The last festivals end and it seems with that the summer does too. September came and with it the colder nights, foggy mornings and rain. A lot of it. And with that usually the first signs of the annual cold come along too. When you keep a healthy diet and lifestyle, colds have less grip on you. But that does not mean they do not affect you at all. It is common to feel a bit run down in the winter time, experience tiredness, a sore throat and aching muscles especially in your neck and shoulders. Although your body does not directly send you to bed to sleep it off, these are all signs that you are battling something beneath the surface.
Colds are difficult to treat and so the general advice is usually to just sit them out. There are however a few things you can do to suit your immune system up for winter or help your body recover once you have caught a cold.
All vitamins are important to keep your body healthy but vitamin C is definitely the one with the biggest immune boosting properties. These properties not only help you to not get a cold, it has also been tested that getting in more vitamin C when you are sick, can shorten your cold symptoms by 24 to 36 hours. A diet rich in vitamin C therefore is important, especially in the colder winter months. Vitamin C is commonly associated with citrus fruits like oranges and lemons, probably because many vitamin C supplements have a citrus taste. And citrus fruits do indeed contain vitamin C, as do many other fruits. But did you know that many other foods actually contain a lot more? A few examples that contain more vitamin C per serving are kiwis, kale, spinach and bell peppers.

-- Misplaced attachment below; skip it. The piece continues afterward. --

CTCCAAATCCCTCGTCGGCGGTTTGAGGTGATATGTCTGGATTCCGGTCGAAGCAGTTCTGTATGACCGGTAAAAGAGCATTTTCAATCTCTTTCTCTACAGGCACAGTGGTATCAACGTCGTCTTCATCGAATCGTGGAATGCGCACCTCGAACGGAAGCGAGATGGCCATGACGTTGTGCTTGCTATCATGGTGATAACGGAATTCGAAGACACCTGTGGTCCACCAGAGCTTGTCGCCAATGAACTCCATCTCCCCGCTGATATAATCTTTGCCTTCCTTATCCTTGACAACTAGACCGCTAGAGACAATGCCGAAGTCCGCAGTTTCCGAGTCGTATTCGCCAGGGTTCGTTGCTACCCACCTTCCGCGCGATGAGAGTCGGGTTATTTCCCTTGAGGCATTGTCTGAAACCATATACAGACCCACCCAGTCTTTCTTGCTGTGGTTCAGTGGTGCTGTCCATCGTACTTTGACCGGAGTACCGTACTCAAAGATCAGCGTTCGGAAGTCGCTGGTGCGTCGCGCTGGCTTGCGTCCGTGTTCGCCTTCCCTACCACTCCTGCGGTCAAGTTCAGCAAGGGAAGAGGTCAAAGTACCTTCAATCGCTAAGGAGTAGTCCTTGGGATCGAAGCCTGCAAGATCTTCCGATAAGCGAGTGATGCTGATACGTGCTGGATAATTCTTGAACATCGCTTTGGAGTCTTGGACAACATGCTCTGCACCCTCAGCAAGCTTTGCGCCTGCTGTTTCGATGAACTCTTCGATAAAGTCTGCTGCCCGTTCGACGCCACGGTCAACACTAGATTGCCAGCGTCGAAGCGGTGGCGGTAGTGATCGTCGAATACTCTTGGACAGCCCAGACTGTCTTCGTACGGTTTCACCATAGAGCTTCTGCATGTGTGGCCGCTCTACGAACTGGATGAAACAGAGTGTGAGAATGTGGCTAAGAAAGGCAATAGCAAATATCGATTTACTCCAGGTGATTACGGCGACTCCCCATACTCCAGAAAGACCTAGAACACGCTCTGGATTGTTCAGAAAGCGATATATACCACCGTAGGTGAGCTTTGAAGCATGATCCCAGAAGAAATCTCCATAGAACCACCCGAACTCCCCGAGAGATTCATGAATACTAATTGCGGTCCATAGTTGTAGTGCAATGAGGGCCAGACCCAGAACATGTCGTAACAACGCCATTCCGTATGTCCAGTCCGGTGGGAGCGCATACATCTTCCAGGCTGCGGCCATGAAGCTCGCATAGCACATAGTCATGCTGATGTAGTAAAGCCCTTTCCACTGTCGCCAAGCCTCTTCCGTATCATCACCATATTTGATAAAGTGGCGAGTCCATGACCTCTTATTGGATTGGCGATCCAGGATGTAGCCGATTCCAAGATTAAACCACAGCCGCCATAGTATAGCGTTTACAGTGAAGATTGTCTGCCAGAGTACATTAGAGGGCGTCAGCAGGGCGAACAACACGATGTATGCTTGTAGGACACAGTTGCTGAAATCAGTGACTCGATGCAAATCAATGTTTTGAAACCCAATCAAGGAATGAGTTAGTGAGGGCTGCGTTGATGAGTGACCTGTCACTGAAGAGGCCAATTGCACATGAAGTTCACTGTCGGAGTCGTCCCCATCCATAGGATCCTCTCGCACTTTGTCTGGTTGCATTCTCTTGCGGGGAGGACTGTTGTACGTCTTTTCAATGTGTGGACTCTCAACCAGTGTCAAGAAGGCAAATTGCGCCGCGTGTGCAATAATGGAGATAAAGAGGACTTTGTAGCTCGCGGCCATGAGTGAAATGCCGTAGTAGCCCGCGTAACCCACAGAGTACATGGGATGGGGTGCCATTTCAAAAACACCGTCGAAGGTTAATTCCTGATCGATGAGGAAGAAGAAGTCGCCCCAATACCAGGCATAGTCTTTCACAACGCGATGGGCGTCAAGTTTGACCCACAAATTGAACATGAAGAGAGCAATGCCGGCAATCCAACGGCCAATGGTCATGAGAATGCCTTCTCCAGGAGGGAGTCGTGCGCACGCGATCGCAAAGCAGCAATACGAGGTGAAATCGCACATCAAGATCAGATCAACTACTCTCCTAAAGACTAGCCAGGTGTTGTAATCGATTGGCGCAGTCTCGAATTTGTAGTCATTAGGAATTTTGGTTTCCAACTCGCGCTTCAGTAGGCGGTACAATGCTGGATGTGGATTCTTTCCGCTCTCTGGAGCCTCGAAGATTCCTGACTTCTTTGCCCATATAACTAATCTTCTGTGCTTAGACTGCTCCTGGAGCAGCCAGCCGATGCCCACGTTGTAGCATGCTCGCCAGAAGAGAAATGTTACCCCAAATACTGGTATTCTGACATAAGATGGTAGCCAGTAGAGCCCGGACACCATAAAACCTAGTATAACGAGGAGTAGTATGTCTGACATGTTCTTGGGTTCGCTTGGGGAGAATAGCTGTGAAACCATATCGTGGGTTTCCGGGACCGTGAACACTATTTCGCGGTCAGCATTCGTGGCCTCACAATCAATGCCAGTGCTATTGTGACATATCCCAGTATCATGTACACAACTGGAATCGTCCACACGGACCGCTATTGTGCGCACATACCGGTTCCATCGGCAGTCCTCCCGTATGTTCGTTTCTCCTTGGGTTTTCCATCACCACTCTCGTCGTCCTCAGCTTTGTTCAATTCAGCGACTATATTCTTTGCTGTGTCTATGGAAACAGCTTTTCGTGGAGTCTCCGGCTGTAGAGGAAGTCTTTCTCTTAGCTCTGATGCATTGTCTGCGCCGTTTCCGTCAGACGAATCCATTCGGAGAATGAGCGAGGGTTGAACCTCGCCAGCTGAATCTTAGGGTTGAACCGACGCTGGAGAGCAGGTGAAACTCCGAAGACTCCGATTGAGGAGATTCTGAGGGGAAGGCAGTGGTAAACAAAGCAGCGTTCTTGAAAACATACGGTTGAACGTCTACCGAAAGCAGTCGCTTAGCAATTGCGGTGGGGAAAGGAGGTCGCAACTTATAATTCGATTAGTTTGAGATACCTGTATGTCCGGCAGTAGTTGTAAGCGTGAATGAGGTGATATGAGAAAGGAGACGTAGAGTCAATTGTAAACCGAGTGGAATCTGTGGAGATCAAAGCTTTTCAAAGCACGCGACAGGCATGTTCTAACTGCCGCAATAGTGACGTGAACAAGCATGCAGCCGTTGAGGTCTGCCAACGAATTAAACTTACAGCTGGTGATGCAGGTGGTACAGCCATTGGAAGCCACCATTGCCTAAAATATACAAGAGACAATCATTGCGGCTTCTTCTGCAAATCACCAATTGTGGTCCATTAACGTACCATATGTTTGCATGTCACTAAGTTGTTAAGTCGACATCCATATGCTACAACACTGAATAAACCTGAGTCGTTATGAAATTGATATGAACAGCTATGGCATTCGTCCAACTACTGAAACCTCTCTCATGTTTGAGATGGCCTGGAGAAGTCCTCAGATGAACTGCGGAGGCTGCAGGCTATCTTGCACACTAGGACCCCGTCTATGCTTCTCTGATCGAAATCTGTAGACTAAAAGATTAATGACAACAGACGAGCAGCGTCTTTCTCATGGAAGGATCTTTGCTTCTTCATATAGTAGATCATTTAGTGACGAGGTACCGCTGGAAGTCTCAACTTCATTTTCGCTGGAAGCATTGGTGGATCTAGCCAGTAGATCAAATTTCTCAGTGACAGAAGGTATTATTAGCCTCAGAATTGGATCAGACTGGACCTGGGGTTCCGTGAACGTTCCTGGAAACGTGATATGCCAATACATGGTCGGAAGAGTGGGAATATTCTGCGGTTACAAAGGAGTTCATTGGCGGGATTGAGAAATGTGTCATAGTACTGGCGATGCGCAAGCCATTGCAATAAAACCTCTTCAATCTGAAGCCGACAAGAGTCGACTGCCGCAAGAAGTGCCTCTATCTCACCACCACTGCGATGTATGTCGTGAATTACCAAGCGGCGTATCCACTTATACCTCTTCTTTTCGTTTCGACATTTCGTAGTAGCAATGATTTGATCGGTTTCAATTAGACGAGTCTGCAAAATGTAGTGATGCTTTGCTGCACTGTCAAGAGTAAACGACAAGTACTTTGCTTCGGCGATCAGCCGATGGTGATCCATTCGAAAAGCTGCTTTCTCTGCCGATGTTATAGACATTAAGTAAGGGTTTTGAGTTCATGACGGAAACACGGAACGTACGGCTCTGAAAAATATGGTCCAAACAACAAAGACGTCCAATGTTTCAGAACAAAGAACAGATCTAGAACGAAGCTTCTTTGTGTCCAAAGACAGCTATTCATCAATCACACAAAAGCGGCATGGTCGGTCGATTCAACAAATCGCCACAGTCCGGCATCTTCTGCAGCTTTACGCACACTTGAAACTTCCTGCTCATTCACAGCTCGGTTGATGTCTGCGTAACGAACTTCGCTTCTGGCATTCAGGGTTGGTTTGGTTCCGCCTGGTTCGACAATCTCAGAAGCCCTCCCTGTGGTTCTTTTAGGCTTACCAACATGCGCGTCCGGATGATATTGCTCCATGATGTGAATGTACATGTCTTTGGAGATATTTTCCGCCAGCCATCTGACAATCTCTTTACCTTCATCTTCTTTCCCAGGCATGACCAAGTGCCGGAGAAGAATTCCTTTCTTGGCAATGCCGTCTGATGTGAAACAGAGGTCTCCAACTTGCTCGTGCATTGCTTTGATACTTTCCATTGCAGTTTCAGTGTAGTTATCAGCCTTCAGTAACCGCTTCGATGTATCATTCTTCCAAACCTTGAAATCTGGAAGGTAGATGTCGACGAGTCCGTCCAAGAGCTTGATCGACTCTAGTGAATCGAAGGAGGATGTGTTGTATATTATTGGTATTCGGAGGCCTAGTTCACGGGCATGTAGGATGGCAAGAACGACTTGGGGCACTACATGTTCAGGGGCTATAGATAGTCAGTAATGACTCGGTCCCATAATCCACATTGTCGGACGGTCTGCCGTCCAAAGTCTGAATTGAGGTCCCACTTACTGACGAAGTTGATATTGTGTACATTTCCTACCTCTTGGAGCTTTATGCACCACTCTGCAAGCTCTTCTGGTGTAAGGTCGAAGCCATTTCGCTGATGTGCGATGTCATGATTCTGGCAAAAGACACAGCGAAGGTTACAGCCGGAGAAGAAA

One of the spices normally found in the traditional Indian kitchen and the base ingredient of a good curry paste can actually help you prevent and treat a cold too. Turmeric is loaded with antioxidants and has an immune boosting and anti-inflammatory effect which helps your body fight infections, fever and joint pain. There is a little to know before you can brew the perfect turmeric latte for your sick days though: turmeric is best absorbed by the body in combination with some black pepper. Does not sound appealing to put that combination into your hot milk? Think about how black pepper enhances the absorption of curcumin, the important compound in turmeric, by more than 2000%!
Cut up an onion
Never underestimate your grandmother's’ home remedies. This one is almost as old as time but it still works wonders. If a cold is leaving you with trouble breathing at night, cut up an onion and put it on a plate on your nightstand, close to your head. The chemicals in onion that normally make you cry when you cut it, clear your airways and help you breathe at night. Your room is a bit smelly the next morning, but that is nothing a scented candle can not fix.
Ahh ginger, the painkiller of all plants. When you have caught a cold, ginger tea may even be a better treatment than popping pills. It is natural, easy, cheap, warm and has almost no side effects. We say ‘almost’ because you should not consume more than 4 cups of it a day with some hours time distance in between. Too much ginger can give you nausea, something you do not want to add to your list when you feel unwell already. The right amount however will soothe pain, help you sweat out toxins and give you a much needed boost of energy.
Honey can not actually cure or prevent a cold but it works great against its symptoms. Eaten by the spoon or stirred into tea it relieves a sore throat and cough. Research has shown that honey was just as effective as a nighttime cough suppressant compared to typical throat medicine. As honey is also natural, without side effects, widely available and tastes good it is a great addition to your medicine cabinet. Not all honeys are created equal though. Make sure you catch the 100% natural ones without added sugar or flavoring in them.
Written by, Maritza Kolenbrander, Food Psychologist at Plantifulplan